ABC Radio Melbourne Drive with Rafael Epstein - 25/02/2022

25 February 2022

SUBJECTS: Russia’s invasion of Ukraine; implications for our region; politicisation of national security.
RAFAEL EPSTEIN, HOST: Senator Penny Wong joins you. She's Shadow Minister for Foreign Affairs, and also the Leader of the Opposition in the Senate, in the Australian Parliament. Thanks for giving us some of your time.
EPSTEIN: Just off the back of our caller, does, I mean, does Russia care what we do?
WONG: Well, it's important we do do what we do. It's important that we are clear that we stand with the people of Ukraine. We are united in our condemnation of Russia's shameful act of aggression. I mean, this invasion marks a grave moment for humanity. And we should stand with other nations of the world in defence of the principles that were established after the end of World War II. Principles which have enabled a relatively peaceful and prosperous period in human history; that states refrain from the use of or threat of force against the territorial integrity of other states. So, I think it's very important that Australia and all nations are very clear in their condemnation of Russia's and Mr Putin’s unprovoked, unjustified attack.
EPSTEIN: Do you think Australia's doing enough?
WONG: I would encourage the Government to impose the most comprehensive sanctions available. And I understand from the briefings we've had and from what Mr Morrison has said publicly that the Government understands the importance of making sure that we are part of a much larger and coordinated effort. That we leave Russia with no place to hide, and that the international community, in the face of these terrible acts and some of the tragic images we've seen over last couple of days, continue to put pressure on Russia and to continue to impose costs on those who are participating in this.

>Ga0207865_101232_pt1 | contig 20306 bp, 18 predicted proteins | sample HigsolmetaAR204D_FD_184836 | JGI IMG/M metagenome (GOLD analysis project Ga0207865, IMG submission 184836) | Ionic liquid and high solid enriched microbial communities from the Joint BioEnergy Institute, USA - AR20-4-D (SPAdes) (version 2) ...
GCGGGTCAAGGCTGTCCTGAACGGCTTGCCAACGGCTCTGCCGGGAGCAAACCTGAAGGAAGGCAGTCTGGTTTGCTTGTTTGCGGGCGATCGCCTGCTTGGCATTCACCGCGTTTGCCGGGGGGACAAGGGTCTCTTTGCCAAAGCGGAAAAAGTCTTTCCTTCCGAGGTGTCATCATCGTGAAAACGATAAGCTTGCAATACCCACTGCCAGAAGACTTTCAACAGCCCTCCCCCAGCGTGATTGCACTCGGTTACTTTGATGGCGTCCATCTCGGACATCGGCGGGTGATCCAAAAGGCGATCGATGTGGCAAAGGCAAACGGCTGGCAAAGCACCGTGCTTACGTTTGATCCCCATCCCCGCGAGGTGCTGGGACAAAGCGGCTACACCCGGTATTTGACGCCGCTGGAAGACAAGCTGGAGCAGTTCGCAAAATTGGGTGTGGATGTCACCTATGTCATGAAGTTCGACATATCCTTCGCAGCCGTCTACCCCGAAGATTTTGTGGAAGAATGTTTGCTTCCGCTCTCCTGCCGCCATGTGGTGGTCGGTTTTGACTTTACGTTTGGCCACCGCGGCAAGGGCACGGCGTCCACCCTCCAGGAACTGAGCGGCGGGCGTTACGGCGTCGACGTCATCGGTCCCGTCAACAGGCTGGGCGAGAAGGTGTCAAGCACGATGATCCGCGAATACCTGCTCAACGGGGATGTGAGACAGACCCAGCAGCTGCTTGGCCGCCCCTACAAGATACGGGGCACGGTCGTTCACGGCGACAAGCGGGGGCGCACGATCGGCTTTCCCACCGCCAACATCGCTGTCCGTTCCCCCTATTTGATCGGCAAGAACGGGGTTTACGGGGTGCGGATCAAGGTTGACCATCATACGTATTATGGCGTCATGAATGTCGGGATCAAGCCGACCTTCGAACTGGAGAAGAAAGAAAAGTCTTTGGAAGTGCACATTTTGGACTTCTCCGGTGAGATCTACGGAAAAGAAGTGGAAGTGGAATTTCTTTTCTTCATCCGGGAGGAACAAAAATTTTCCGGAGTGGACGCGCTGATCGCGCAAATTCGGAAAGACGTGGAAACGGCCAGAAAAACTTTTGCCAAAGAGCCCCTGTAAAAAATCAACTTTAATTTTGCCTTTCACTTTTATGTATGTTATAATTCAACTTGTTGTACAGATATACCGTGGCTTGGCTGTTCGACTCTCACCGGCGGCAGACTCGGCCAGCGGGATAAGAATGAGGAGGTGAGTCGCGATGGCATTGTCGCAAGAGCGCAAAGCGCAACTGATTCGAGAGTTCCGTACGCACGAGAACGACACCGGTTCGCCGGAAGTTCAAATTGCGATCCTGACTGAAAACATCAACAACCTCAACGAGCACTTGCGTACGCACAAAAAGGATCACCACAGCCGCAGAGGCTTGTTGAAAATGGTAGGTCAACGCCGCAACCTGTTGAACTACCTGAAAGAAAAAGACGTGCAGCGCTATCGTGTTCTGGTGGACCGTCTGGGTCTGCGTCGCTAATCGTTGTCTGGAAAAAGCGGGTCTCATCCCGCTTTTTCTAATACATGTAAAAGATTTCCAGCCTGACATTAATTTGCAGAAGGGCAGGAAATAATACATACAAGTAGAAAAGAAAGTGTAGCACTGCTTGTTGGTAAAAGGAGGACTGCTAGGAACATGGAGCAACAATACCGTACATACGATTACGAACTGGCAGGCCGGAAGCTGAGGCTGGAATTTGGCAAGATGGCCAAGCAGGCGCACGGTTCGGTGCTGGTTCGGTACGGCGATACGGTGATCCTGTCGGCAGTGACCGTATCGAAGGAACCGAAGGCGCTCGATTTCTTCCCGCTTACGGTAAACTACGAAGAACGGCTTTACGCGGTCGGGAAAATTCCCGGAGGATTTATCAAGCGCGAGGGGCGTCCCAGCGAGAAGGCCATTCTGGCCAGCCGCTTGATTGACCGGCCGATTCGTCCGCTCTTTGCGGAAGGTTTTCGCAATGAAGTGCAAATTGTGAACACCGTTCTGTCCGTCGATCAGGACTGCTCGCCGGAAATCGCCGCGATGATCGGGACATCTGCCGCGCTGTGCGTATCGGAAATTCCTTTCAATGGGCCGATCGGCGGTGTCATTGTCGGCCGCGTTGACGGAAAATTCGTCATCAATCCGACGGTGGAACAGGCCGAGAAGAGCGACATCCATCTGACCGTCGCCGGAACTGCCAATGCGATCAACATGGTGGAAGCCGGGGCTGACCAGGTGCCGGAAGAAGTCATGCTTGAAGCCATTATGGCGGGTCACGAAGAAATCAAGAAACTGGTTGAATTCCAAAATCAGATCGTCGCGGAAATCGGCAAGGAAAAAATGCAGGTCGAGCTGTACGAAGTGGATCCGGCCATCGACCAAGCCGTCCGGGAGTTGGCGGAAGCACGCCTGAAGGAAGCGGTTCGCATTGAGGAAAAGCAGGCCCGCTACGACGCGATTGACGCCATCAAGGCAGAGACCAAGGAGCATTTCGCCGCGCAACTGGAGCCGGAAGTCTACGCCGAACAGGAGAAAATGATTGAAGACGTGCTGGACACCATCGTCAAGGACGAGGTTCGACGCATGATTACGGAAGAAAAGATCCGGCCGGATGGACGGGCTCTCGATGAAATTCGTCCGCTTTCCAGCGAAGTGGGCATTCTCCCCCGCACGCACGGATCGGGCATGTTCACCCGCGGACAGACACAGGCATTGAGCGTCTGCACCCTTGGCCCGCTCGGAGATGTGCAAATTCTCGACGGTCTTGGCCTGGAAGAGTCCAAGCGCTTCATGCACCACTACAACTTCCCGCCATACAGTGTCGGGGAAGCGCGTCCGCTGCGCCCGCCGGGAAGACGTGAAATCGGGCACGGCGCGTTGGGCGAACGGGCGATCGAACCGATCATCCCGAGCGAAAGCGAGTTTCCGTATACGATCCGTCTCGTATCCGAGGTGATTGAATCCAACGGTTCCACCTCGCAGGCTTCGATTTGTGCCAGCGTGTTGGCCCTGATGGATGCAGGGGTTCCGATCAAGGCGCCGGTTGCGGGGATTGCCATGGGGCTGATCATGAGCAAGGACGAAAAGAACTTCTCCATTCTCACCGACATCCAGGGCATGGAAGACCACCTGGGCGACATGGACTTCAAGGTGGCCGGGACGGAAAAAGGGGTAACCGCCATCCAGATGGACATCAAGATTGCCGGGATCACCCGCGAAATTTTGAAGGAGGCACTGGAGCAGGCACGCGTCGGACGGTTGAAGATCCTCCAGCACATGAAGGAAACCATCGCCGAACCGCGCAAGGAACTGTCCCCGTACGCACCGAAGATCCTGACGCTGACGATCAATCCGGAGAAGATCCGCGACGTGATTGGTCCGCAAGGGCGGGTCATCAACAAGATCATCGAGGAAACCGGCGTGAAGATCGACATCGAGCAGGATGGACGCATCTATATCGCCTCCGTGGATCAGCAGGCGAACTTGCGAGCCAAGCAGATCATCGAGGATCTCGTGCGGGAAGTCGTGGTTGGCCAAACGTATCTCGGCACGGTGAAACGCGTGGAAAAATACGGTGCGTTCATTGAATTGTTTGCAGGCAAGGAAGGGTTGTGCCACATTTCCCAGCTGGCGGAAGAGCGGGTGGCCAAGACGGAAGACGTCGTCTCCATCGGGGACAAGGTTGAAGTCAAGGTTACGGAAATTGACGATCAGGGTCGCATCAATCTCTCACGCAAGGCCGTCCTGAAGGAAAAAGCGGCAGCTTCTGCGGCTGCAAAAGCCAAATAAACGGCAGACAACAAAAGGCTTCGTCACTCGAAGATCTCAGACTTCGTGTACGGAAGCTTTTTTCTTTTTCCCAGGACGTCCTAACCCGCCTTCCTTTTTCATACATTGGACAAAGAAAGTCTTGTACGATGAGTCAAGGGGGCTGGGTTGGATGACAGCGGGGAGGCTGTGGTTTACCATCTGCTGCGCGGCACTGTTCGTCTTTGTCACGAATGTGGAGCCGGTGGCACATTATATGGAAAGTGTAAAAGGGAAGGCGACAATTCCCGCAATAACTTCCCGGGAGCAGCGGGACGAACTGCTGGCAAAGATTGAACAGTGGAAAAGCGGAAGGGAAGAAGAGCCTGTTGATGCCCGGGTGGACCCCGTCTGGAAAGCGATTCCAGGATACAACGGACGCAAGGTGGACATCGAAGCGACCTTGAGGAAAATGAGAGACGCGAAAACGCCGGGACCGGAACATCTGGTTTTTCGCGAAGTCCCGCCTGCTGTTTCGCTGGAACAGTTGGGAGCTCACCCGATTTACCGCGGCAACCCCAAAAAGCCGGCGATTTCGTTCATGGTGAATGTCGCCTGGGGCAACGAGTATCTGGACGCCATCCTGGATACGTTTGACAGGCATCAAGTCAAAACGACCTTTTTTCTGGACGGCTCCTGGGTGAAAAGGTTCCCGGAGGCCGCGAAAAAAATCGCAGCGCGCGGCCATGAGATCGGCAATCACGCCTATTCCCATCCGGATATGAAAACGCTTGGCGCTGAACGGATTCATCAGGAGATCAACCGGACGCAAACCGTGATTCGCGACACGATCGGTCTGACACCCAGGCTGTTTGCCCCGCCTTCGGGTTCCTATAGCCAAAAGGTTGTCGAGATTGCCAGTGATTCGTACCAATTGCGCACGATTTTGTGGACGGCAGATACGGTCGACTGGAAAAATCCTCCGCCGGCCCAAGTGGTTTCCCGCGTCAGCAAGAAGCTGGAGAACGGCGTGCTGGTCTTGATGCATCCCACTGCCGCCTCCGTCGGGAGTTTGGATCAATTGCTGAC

EPSTEIN: When you say most comprehensive is that you saying that you'd like us to do more, but we need to do it only if the other nations do it as well?
WONG: No, I'm encouraging the Government to do that. And I think from what they are saying they intend to do so. I think everyone in this nation understands the importance of us making sure we send the strongest economic and diplomatic message possible to Russia, in concert with other nations - with obviously the United States, and the European Union - we all have a stake. And Australia is a substantial middle power. We have a stake. We might be a long way from Europe, but the international system, which is being attacked here is a system that has been important for countries like Australia and important for peace and prosperity in the world.